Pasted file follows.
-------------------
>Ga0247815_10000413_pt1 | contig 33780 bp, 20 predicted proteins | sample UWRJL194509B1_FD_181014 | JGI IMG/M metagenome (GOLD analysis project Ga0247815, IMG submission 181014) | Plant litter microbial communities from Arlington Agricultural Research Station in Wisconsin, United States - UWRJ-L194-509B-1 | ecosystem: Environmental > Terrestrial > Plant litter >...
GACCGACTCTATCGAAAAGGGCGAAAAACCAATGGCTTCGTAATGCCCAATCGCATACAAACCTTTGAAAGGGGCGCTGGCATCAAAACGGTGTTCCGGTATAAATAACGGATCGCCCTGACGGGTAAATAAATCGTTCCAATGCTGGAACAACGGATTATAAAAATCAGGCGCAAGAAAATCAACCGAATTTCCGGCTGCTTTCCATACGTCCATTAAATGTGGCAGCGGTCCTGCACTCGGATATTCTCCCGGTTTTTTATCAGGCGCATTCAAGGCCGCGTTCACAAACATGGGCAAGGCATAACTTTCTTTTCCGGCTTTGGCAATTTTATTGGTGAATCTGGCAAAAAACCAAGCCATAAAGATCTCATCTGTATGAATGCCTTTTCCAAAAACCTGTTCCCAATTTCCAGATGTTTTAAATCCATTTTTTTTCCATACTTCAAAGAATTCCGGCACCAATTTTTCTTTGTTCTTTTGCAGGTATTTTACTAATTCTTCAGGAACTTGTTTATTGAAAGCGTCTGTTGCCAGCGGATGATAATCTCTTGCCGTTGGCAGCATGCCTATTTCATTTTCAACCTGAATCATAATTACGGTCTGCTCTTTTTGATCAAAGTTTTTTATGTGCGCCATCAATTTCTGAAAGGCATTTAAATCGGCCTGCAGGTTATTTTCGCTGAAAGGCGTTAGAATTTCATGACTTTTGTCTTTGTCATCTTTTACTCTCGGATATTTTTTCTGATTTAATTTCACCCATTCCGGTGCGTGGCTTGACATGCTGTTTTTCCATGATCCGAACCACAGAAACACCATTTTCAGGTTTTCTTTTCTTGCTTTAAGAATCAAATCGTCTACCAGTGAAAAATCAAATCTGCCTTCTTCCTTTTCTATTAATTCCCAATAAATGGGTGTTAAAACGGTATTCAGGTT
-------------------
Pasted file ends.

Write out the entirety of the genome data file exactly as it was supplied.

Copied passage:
>Ga0247815_10000413_pt1 | contig 33780 bp, 20 predicted proteins | sample UWRJL194509B1_FD_181014 | JGI IMG/M metagenome (GOLD analysis project Ga0247815, IMG submission 181014) | Plant litter microbial communities from Arlington Agricultural Research Station in Wisconsin, United States - UWRJ-L194-509B-1 | ecosystem: Environmental > Terrestrial > Plant litter >...
GACCGACTCTATCGAAAAGGGCGAAAAACCAATGGCTTCGTAATGCCCAATCGCATACAAACCTTTGAAAGGGGCGCTGGCATCAAAACGGTGTTCCGGTATAAATAACGGATCGCCCTGACGGGTAAATAAATCGTTCCAATGCTGGAACAACGGATTATAAAAATCAGGCGCAAGAAAATCAACCGAATTTCCGGCTGCTTTCCATACGTCCATTAAATGTGGCAGCGGTCCTGCACTCGGATATTCTCCCGGTTTTTTATCAGGCGCATTCAAGGCCGCGTTCACAAACATGGGCAAGGCATAACTTTCTTTTCCGGCTTTGGCAATTTTATTGGTGAATCTGGCAAAAAACCAAGCCATAAAGATCTCATCTGTATGAATGCCTTTTCCAAAAACCTGTTCCCAATTTCCAGATGTTTTAAATCCATTTTTTTTCCATACTTCAAAGAATTCCGGCACCAATTTTTCTTTGTTCTTTTGCAGGTATTTTACTAATTCTTCAGGAACTTGTTTATTGAAAGCGTCTGTTGCCAGCGGATGATAATCTCTTGCCGTTGGCAGCATGCCTATTTCATTTTCAACCTGAATCATAATTACGGTCTGCTCTTTTTGATCAAAGTTTTTTATGTGCGCCATCAATTTCTGAAAGGCATTTAAATCGGCCTGCAGGTTATTTTCGCTGAAAGGCGTTAGAATTTCATGACTTTTGTCTTTGTCATCTTTTACTCTCGGATATTTTTTCTGATTTAATTTCACCCATTCCGGTGCGTGGCTTGACATGCTGTTTTTCCATGATCCGAACCACAGAAACACCATTTTCAGGTTTTCTTTTCTTGCTTTAAGAATCAAATCGTCTACCAGTGAAAAATCAAATCTGCCTTCTTCCTTTTCTATTAATTCCCAATAAATGGGTGTTAAAACGGTATTCAGGTT